April 28, 2016: SAF led a tour of two important modernist homes in Lido Shores for the Cleveland Museum of Art Womens Council members. The Umbrella House was designed by architect Paul Rudolph in 1953 and restored in 2015 by Hall Architects. The Don Chapell House was designed by Don Chapell in 2000.

Gray Matters More Than Ever

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Join SAF for the Sarasota premier of “Gray Matters”, the award-winning documentary examining the extraordinary life of Eileen Gray, architect, interior designer and furniture designer. The film is an historical, scholarly and cinematic investigation of the career of one of the most influential modernist icons.

Special Guest Speaker: Dr. Chelsea Bruner, Interior Design Historian, Ringling College of Art + Design
Popcorn courtesy of Brad Battersby, Film Department Head, Ringling College of Art + Design

Tuesday, February 9, 2016
5:30 pm
Ringling College of Art + Design
Academic Center Auditorium
2699 Old Bradenton Road, Sarasota, FL 34234

SAF Members $10
Public $15
Please RSVP: Ringling College Students and Staff Free, with ID

Buy Tickets Online

Questions: 941-364-2199 or info@SAF-SRQ.org
Click to download the Ringling College Campus Map.

SarasotaMod Weekend Nov. 6 – 9

Umbrella House

The Umbrella House in Lido Shores, designed by architect Paul Rudolph in 1953. Photo by Bill Miller.

Sarasota High School

Sarasota High School designed by architect Paul Rudolph in 1958 and restored by the Sarasota School Board in 2015. Photo by Dan Snyder.

July 17, 2015
By Harold Bubil
harold.bubil@heraldtribune.com

It will be “all Paul, all the time” at the second SarasotaMOD, Sarasota Architectural Foundation’s celebration of midcentury modern architecture.

The focus of the Nov. 6-9 event is the architectural legacy of Paul Rudolph, who started his career here and designed such notable buildings as the Umbrella House, Riverview High School and an addition to Sarasota High School, all in the 1950s, before becoming dean of architecture at Yale University and expanding his influence globally.

Rudolph will be the subject of lectures, dinners, parties and tours on foot and by trolley.

Walker Guest House Replica

A replica of the 1952 Paul Rudolph designed Walker Guest House will be featured at SarasotaMOD Weekend. Illustration by John Pirman.

The highlight of the weekend is the opening of the Walker Guest House replica on the grounds of the John & Mable Ringling Museum of Art. SAF, with the help of architect Joyce Owens of Fort Myers and builder-architect Joe King of Bradenton, has constructed a replica of Rudolph’s famous 1952 Sanibel Island beach cottage. It will be displayed for 11 months at The Ringling, and can be disassembled and shipped to other museums as an educational exhibit on midcentury living and design concepts.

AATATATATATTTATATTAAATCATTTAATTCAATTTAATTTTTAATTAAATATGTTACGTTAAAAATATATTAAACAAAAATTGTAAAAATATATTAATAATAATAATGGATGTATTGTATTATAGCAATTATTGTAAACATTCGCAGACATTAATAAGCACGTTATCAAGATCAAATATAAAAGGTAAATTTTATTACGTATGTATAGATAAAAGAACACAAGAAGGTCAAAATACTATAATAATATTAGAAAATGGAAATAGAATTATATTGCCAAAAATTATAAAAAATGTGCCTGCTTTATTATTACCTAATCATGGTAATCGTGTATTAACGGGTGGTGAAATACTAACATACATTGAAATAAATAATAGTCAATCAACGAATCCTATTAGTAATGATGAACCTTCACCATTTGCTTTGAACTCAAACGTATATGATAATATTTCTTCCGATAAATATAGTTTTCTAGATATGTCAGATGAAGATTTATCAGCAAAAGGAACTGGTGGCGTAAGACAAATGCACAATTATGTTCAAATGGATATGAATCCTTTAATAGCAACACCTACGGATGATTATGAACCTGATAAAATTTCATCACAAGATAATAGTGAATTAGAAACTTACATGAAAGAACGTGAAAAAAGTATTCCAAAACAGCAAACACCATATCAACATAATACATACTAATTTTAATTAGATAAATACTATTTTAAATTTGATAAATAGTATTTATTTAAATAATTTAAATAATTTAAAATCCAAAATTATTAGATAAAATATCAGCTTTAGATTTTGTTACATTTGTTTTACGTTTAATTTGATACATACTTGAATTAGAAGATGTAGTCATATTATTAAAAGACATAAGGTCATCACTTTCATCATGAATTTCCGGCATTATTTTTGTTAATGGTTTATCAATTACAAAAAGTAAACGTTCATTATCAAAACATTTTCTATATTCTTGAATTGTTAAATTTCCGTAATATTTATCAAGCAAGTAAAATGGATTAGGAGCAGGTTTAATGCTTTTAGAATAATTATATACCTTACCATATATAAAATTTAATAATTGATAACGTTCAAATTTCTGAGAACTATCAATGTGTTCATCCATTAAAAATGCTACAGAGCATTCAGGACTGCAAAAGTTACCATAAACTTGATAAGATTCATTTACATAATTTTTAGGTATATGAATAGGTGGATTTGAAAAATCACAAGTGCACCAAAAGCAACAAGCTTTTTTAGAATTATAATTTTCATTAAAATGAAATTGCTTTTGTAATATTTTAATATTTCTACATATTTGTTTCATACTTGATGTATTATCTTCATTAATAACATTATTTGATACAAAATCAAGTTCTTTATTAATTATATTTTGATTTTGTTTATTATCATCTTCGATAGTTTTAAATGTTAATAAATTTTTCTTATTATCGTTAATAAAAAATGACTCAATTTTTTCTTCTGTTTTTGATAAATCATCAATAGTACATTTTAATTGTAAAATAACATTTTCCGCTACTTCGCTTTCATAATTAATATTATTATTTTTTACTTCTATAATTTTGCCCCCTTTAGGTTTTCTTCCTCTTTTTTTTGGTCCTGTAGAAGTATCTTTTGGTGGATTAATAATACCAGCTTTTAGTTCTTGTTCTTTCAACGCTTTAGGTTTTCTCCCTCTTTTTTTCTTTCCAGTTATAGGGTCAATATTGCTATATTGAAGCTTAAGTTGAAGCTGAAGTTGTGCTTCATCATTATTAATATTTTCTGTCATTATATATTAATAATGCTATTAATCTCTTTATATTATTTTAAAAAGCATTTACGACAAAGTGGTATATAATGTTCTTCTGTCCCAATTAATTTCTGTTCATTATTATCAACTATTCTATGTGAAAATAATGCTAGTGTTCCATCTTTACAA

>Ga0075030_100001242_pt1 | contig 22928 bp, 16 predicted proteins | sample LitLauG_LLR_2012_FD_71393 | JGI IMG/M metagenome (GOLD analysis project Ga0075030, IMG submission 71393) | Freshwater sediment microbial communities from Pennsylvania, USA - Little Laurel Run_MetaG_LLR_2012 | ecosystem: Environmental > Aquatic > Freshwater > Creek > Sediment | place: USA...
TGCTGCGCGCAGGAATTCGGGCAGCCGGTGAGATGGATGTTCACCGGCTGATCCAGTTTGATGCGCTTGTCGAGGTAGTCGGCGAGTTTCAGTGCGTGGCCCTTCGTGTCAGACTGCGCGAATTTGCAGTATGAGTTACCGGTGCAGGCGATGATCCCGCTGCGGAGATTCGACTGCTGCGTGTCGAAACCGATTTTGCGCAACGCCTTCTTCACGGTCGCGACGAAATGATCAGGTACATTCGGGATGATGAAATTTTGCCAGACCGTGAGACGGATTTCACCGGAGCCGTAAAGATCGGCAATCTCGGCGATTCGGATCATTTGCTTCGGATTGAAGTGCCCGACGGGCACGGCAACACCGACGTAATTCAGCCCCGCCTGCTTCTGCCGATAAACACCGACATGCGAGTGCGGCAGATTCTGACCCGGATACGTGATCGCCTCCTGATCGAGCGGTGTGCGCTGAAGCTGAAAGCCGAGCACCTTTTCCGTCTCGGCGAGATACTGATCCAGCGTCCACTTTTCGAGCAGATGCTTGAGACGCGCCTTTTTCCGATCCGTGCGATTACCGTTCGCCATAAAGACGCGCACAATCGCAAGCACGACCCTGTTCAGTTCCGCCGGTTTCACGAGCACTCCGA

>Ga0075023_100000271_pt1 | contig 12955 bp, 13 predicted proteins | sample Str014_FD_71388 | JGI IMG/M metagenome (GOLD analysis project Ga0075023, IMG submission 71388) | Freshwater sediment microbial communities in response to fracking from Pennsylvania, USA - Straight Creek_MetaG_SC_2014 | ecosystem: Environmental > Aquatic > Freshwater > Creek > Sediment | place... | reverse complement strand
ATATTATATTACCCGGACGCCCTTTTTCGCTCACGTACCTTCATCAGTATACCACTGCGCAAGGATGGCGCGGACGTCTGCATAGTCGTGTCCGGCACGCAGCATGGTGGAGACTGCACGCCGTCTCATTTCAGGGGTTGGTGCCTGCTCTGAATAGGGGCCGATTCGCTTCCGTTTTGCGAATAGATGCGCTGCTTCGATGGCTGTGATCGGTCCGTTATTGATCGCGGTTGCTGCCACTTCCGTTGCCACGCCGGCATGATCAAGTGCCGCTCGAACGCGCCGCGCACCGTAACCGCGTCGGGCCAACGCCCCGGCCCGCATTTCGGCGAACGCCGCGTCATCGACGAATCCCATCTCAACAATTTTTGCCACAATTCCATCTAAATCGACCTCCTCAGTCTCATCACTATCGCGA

Notable speakers include Los Angeles architect Larry Scarpa and Rudolph scholars and authors Joe King, Christopher Domin, Roberto de Alba and Timothy Rohan; the latter wrote a definitive book on Rudolph in 2014, “The Architecture of Paul Rudolph”. Also speaking is Erica Stoller, daughter of Ezra Stoller, whose large format, black- and- white photographs of Rudolph’s buildings in the 1950s brought both men worldwide acclaim.

SarasotaMOD_logo draftsC. Ford Peatross, founding director of the architectural archive at the Library of Congress, will moderate a panel discussion on Rudolph’s legacy. While the architect is known for his delicate beach houses on Lido and Siesta keys, he also was a leader in the use of raw concrete to monumental effect in public buildings,starting with Sarasota High, continuing with the Yale Art & Architecture building, and continuing in Southeast Asia with high rise residential buildings. This style is known as Brutalism.

Several houses designed by Rudolph will be open for dinners and cocktail parties. Walking tours of Lido Shores, where Rudolph drew a number of houses for developer Phil Hiss, will be conducted by Christopher Wilson, Architecture and Design History professor at Ringling College and SAF board member, and the Herald-Tribune’s Harold Bubil.

The event closes on Monday, Nov. 9, with a bus tour of St. Petersburg’s architectural highlights, led by Bubil. Other presenters include Sarasota architect Carl Abbott, Tampa architect and author of “The Sarasota School of Architecture” John Howey, architect Tim Seibert, Sean Khorsandi of the Paul Rudolph Foundation and Miami Herald architecture critic Alastair Gordon.

“It will be important to talk about architecture as an art form,” said King. “Rudolph’s work, as a leader in Sarasota modernism, is so strong that people will gain a good feeling of that. The cultural and historical context of Rudolph in Florida will help people, especially in Sarasota, know and understand more about the place they live, and that is always a good thing — to be engaged with the community.”

Tickets go on sale August 14 at SarasotaMod.com.